On efficiency, the agency doesn’t lose time briefing in new jobs and bringing people up to speed. It allows for quick responses and timely delivery of projects; needs can be factored into each month’s calendar. Agency teams know exactly what they are working on day to day to meet these objectives.

From the client side, this ‘always on’ approach means they benefit from a timely response and consistent, guaranteed output. You know exactly how much you’re spending each month and what you’re getting.

Prioritised workload

Internally, the agency can plan better, but the client also knows that when paying for a retainer, the work is already ‘expected’ or pre-planned, which means that changes, amends and new ideas are quicker to be actioned over one-off, ad hoc requests. Your time is protected.


One of the biggest pros of a retainer, for clients, is usually that it covers peaks and troughs in requirements under the agreed pricing structure. No surprise bills, but the idea is that your busy periods are covered and the overall cost or any over-servicing levels out in quieter periods of the year.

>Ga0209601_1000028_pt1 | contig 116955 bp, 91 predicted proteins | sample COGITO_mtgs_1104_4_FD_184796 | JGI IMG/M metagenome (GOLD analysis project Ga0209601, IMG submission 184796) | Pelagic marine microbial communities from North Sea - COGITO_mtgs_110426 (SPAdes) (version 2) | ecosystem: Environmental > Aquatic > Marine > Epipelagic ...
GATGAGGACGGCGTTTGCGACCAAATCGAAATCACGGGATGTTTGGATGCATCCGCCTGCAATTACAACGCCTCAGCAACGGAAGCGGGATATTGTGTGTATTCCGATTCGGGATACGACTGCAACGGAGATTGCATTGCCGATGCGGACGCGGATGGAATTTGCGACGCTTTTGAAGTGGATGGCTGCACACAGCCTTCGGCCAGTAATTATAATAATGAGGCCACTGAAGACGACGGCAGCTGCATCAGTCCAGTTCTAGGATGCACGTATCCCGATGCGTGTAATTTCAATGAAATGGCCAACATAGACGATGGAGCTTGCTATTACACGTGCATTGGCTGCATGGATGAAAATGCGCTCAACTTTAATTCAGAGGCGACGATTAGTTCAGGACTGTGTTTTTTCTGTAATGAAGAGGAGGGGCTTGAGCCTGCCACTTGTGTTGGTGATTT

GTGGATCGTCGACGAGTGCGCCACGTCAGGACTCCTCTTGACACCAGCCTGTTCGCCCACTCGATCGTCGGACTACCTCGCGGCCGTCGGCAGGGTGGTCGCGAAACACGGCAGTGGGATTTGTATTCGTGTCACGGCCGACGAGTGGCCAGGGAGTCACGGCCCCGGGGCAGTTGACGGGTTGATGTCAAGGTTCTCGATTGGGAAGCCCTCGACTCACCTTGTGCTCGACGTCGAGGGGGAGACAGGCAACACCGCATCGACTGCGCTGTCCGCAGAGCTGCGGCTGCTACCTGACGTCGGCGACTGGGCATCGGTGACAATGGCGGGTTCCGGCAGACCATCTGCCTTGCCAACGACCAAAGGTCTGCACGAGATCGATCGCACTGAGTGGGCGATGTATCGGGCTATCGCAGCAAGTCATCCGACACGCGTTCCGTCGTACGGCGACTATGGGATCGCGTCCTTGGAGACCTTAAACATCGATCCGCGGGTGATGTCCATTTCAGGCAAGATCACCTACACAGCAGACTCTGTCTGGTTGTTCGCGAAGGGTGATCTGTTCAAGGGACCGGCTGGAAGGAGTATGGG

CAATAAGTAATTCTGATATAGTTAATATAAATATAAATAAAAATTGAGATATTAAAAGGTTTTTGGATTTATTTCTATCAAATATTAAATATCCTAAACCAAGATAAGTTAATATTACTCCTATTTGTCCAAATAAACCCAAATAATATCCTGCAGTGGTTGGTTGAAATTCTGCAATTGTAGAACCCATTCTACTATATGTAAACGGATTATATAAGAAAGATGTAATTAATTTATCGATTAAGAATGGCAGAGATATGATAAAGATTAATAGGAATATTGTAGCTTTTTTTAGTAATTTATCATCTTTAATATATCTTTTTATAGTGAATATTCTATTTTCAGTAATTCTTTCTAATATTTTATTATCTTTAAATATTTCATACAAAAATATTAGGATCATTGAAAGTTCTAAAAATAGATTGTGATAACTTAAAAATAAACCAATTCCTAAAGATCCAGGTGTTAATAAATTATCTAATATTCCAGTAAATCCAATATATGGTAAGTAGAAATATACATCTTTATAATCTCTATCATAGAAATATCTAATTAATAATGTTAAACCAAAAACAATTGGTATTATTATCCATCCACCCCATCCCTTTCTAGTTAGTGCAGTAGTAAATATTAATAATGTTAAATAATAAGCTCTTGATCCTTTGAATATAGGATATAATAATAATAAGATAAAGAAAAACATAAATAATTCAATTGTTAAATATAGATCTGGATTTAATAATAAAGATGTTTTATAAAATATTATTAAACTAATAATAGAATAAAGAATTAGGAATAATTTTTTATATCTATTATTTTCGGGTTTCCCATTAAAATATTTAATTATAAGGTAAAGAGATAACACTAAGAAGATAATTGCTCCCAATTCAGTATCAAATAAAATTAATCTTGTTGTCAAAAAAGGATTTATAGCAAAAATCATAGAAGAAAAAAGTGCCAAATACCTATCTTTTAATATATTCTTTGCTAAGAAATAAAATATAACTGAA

So, these are not off months where nothing is happening, but rather need and activity are pivoted towards key points in time. You should of course always have a plan to maximise output across all months.

Channel flexibility

For clients, a retainer gives freedom, to some extent, to pick and choose from a range of marketing channels. At least with a full-service agency, retainers can be quite dynamic.

Thinking of diverting some of your organic social media time towards an all-important email marketing campaign, or towards a press release for that latest product launch? It usually won’t be a problem.